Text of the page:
The elevator in our building is a favorite play place. I can’t decide if he thinks the James in the mirror is another kid or he just thinks its super fun to make faces at himself. Either way, its easy entertainment.


German playgrounds are AMAZING. They all have themes, don’t have as many safety precautions (this is a good thing) and are usually way more creative than their American counterparts. I mean, look at this fairytale!






DSC01421 2The biergartens with playgrounds are even better.


DSC00160Sometimes they even have puppet shows.

IMG_8531Halle also has a handful of kindercafes which are just what they sound like — cafe’s with play areas for children that serve food and drinks. Solea is our favorite because it has multiple levels and the best toys.


DSC01348And cafe’s with dedicated baby/parent time for community building and play.

IMG_8808Stay at home parents are rare so during the day the playgrounds are often empty and the cafes can be too. Usually if the parents are at home it’s because they had a baby and are on their [extremely long] maternity or paternity leave. I have met some very lovely English-speaking people here already (American, German, Canadian) and they have been so generous with their invitations and willingness to help with any questions I’ve had. Like, where do I buy fabric to make a Halloween costume, what detergent gets out toddler stains and how do I know which pediatrician to pick? You know, the basics :)

If we’re not playing, we’re most likely shopping, since our refrigerator is so small and we came with little. Things like English children’s books (cherished but hard to find outside Amazon), clothes for the continually growing boy and food are usually highest on the list. We walk or take the tram everywhere — which we LOVE. My dream. Grocery shopping, on the other hand, is a nightmare and makes me want to cry every time I go. The first time I did cry big actual tears. Its rough. I’m learning. There is so much missing and I’m continually wondering what the German’s eat. Where is the cheddar cheese, vanilla extract, leafy greens, gallons of milk, ricotta, ground turkey, chicken/vegetable stock? I could go on. They don’t give bags (unless you want to pay), they don’t bag for you and going through the line feels a little like a relay handoff. They pile your stuff on top of other peoples stuff. Using a credit card is like a step back in time. When they hand you the receipt to sign they point at the amount, say the amount, then point at the line to sign, then watch you sign and actually check (very carefully) for a matching signature. I have had to redo my signature twice because it wasn’t a close enough match. Everyone here seems to pay in cash, even for big things. Usually the cashiers don’t speak English and I am slowly learning German, so you can see how this would be a little rocky at times. Sometimes James is crying too, because if something is stressful our babies always know how to help — amiright?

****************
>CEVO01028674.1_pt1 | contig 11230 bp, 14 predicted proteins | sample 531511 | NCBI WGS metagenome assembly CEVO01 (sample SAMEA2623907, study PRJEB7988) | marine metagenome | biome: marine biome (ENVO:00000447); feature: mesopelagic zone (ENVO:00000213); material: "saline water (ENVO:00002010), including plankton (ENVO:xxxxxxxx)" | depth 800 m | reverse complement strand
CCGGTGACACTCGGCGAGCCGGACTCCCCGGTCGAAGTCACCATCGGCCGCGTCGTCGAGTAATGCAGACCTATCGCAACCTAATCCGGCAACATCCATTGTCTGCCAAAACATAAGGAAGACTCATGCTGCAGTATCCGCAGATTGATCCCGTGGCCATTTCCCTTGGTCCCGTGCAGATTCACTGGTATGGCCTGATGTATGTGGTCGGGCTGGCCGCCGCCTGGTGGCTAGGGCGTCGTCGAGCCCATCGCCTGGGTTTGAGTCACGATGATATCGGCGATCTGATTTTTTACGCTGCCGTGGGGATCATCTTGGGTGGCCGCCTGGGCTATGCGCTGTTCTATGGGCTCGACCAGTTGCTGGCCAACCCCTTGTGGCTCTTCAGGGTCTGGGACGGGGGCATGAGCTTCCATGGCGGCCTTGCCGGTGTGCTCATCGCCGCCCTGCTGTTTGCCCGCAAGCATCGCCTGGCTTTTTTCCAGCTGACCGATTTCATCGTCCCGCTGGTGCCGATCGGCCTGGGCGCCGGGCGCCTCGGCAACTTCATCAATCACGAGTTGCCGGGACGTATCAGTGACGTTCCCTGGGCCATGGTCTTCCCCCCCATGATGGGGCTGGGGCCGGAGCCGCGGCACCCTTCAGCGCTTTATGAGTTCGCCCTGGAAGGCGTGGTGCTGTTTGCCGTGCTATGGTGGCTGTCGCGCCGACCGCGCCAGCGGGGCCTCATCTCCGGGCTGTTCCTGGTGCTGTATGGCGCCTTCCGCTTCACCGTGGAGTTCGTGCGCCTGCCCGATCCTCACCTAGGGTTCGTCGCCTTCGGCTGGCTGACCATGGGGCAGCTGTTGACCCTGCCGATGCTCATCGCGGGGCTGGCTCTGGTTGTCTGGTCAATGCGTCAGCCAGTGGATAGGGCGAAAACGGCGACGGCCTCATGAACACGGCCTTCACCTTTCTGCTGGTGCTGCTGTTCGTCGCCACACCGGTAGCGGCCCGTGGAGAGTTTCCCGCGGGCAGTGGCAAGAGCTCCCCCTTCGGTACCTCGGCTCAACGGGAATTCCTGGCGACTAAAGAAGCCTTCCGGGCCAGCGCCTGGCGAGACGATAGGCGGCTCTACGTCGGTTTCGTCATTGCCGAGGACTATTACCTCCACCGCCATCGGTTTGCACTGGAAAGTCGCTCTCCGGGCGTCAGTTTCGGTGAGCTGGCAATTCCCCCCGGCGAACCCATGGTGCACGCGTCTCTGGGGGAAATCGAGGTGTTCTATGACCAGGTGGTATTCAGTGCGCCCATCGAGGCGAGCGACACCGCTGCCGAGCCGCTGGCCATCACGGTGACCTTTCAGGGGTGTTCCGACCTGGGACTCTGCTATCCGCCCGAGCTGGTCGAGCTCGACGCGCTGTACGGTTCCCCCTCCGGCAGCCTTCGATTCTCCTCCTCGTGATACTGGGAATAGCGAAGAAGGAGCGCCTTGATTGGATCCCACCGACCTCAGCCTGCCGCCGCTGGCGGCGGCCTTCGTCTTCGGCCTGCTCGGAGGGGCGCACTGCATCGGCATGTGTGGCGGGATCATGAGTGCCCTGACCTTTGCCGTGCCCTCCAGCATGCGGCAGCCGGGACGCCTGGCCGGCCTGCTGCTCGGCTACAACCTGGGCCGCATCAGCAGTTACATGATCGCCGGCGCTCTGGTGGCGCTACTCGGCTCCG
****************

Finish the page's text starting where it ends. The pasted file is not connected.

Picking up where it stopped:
As expected, some great, some not-so-great aspect of living abroad. Of course, the days are numbered and we are enjoying every aspect that we can while were here. The good highly outweighs the bad! Next I’ll show you the town and talk a little bit more about culture shock (oye).


  1. Sue Straszynski says

    Mollie, Such a wonderful blog. I’m glad you are afjusting and am sure the negatives (grocery shopping) will improve with time!!! I am looking forward to more stories and updates!!!

  2. Jessie Halverson says

    Loving your blog! I spent a semester in Salzburg, Austria and I hated the checkout lines! It was EXACTLY like you described it. Ha, on the other hand, fried and breaded meat is my thing so I loved the food. 😉 I’m really glad you’re writing!!! It’s so fun to hear what you guys are up to!